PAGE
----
Lord, give me joy in following you at all costs. Make yourself known to me in new and exciting ways. Help me to fall more deeply in love with you. Help me know what it means to gain by losing.
This has been a crazy week! Former F.B.I. Director James Comey stole the show by testifying on the hill. Congressman Bernie Sanders expressed apparent anti-Christian bias during a hearing for Russell Vought, President Trump’s nominee to be deputy director of the White House Office of Management and Budget. Not to be outdone, “Pride” parades across the country became resistant marches aimed at President Trump. As these news stories dominate the headlines, we often ask: What is a Christian to do? What is God calling us to be? How do we conduct ourselves? How do we thrive?
Lessons from the past help us. Peter wrote to a group of believers that were beginning to experience persecution under Roman rule: “Be subject for the Lord's sake to every human institution, whether it be to the emperor as supreme, or to governors as sent by him to punish those who do evil and to praise those who do good. For this is the will of God, that by doing good you should put to silence the ignorance of foolish people. Live as people who are free, not using your freedom as a cover-up for evil, but living as servants of God. Honor everyone. Love the brotherhood. Fear God. Honor the emperor” (1 Peter 2:13-17). Peter knew that if his flock followed his lead, they would be effective ministers for Christ.
Given the current political climate, and Peter’s directive, here are three ways to continue to live effectually for Jesus when culture is screaming in our ears:
According to Peter’s words, we are to do good in order to help our nation succeed. We are to honor our leaders, whether good or bad. But the only way to stay truly sane is to remember where our true citizenship is: “But our citizenship is in heaven, and from it we await a Savior, the Lord Jesus Christ…” (Philippians 3:7). When we remember this truth, we can aim for the future and not become stymied by the present.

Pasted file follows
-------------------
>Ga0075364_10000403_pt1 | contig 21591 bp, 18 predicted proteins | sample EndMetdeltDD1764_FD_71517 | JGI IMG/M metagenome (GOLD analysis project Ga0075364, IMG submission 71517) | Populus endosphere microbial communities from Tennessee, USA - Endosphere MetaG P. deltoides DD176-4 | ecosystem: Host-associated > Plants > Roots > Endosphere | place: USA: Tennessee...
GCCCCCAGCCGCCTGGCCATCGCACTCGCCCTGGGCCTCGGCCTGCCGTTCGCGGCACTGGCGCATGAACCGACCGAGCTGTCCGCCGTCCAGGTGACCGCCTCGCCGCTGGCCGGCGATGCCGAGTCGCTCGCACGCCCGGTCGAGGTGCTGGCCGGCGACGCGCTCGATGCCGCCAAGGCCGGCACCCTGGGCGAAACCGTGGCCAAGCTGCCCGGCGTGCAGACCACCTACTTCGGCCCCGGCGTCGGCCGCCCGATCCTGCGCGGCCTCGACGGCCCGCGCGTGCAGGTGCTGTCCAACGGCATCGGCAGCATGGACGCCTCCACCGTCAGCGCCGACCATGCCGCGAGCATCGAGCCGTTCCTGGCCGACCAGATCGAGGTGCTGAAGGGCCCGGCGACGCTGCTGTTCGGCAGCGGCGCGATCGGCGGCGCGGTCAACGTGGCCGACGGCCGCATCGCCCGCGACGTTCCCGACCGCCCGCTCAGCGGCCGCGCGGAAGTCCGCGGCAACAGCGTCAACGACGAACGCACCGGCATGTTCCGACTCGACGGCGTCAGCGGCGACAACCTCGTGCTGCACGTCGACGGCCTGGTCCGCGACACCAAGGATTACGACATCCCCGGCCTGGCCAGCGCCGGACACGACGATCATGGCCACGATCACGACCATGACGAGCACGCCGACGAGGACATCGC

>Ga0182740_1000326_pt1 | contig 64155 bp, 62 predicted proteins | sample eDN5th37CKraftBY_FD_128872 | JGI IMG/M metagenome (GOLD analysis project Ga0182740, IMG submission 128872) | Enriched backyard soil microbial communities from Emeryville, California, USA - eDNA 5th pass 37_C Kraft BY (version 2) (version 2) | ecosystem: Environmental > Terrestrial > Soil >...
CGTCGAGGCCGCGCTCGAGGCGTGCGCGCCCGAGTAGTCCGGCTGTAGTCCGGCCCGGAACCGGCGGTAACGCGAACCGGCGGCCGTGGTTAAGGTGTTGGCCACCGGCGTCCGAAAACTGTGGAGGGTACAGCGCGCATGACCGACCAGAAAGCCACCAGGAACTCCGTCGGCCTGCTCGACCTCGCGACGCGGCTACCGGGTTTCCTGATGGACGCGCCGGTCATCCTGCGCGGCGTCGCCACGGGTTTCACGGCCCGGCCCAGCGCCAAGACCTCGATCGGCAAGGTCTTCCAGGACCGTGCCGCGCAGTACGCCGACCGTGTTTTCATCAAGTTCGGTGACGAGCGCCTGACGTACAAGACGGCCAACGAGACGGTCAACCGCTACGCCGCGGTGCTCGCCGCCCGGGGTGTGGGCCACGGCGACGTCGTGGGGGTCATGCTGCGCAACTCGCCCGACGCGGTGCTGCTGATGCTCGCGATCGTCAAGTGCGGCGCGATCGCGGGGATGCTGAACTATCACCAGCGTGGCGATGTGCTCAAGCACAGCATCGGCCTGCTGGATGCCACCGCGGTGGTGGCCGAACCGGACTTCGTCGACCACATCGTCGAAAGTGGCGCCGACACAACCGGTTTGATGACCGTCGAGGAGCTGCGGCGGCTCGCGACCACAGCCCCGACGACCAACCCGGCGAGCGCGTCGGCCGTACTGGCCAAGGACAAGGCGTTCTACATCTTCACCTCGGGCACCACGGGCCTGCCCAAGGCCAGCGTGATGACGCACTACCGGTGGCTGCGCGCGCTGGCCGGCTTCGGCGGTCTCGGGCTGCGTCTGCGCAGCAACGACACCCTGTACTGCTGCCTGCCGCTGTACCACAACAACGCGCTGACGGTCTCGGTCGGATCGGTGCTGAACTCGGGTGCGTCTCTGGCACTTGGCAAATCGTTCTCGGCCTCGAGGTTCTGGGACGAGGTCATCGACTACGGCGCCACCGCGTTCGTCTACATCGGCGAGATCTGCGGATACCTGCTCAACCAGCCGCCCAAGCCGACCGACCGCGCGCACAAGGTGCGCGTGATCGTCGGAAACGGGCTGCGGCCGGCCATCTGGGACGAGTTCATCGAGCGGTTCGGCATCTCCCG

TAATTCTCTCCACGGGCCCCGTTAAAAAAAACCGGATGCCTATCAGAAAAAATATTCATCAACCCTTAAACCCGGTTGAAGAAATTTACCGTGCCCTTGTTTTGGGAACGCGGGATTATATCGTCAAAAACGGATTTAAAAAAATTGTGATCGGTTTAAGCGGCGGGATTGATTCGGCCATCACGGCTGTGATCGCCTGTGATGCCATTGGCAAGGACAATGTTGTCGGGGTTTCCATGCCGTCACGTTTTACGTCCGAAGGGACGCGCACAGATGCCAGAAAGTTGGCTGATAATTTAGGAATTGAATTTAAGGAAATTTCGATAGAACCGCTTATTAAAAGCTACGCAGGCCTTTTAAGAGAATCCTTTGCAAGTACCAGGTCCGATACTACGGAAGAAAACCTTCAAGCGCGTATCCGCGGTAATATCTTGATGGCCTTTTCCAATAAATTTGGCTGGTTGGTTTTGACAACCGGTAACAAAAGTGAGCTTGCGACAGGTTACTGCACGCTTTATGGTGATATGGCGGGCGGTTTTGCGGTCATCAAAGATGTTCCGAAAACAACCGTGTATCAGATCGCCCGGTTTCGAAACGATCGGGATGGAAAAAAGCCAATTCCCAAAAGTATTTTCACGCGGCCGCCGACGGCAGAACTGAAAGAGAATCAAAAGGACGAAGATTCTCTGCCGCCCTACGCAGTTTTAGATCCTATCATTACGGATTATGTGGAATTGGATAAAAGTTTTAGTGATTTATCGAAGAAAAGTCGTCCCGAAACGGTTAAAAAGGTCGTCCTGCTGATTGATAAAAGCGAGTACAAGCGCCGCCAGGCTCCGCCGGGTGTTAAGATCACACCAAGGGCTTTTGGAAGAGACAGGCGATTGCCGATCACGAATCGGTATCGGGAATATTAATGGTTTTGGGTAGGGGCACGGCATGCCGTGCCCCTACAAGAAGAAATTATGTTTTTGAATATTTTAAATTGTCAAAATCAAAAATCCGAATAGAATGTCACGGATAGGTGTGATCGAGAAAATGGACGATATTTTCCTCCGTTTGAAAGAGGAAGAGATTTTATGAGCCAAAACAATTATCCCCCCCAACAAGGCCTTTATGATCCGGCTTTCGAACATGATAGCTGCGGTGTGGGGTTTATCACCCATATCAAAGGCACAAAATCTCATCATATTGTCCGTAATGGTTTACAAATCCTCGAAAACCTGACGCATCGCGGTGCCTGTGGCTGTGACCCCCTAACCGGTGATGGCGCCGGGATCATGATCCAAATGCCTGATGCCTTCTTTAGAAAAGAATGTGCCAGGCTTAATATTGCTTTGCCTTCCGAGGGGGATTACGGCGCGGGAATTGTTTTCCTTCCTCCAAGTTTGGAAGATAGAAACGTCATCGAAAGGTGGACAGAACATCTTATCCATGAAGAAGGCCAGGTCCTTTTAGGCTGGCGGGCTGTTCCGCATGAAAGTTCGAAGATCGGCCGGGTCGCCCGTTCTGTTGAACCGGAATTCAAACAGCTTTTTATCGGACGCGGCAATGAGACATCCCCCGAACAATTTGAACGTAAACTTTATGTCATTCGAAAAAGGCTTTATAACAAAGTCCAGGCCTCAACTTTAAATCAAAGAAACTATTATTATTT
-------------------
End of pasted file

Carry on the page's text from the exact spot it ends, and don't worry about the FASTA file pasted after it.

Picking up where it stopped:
Ask God to give you a burning desire to get people saved. When our mission trumps our politics, or other worldly pursuits, we can minister within a disoriented culture. After all, early Christians were being killed daily by Nero. But the church grew. Our forefathers knew what they were called to do and they did it. “And the Lord added to their number daily those who were being saved” (Acts 2:47).
I am constantly surprised by how many Christians are taken off guard when our faith is maligned in the public square. Jesus said it would be this way: “If the world hates you, know that it has hated me before it hated you” (John 15:18). When you are expecting opposition you can plan for it, pray to survive and conquer it, and continue to minister within it.
This week may be another crazy week. Regardless of what’s happening in Washington D.C. or on our city streets, we can continue to win people to Christ. Focus on what God has called you to do and you’ll be used by God to do mighty things!
Blog Post by Dr. Paul D. Johnson
As we engage in spiritual warfare, which is inevitable when one wishes to reach the world for Jesus, the book of Revelation is a wonderful place in which to find strength. There we find an amazing Savior who is exceedingly powerful. He is above and beyond anything we can imagine. He is a victorious King!
In chapter five, the focus is centered on scroll that apparently will reveal all the things of God that will be, and has ever been:
Then I saw in the right hand of him who was seated on the throne a scroll written within and on the back, sealed with seven seals. 2 And I saw a mighty angel proclaiming with a loud voice, “Who is worthy to open the scroll and break its seals?” 3 And no one in heaven or on earth or under the earth was able to open the scroll or to look into it, 4 and I began to weep loudly because no one was found worthy to open the scroll or to look into it. 5 And one of the elders said to me, “Weep no more; behold, the Lion of the tribe of Judah, the Root of David, has conquered, so that he can open the scroll and its seven seals."
Jesus is the only person that has the right, privilege, and stature to open the scroll. This is amazing in itself. But next we see that he becomes the object of heavenly worship and his Kingship is solidified:
6 And between the throne and the four living creatures and among the elders I saw a Lamb standing, as though it had been slain, with seven horns and with seven eyes, which are the seven spirits of God sent out into all the earth. 7 And he went and took the scroll from the right hand of him who was seated on the throne. 8 And when he had taken the scroll, the four living creatures and the twenty-four elders fell down before the Lamb, each holding a harp, and golden bowls full of incense, which are the prayers of the saints. 9 And they sang a new song, saying,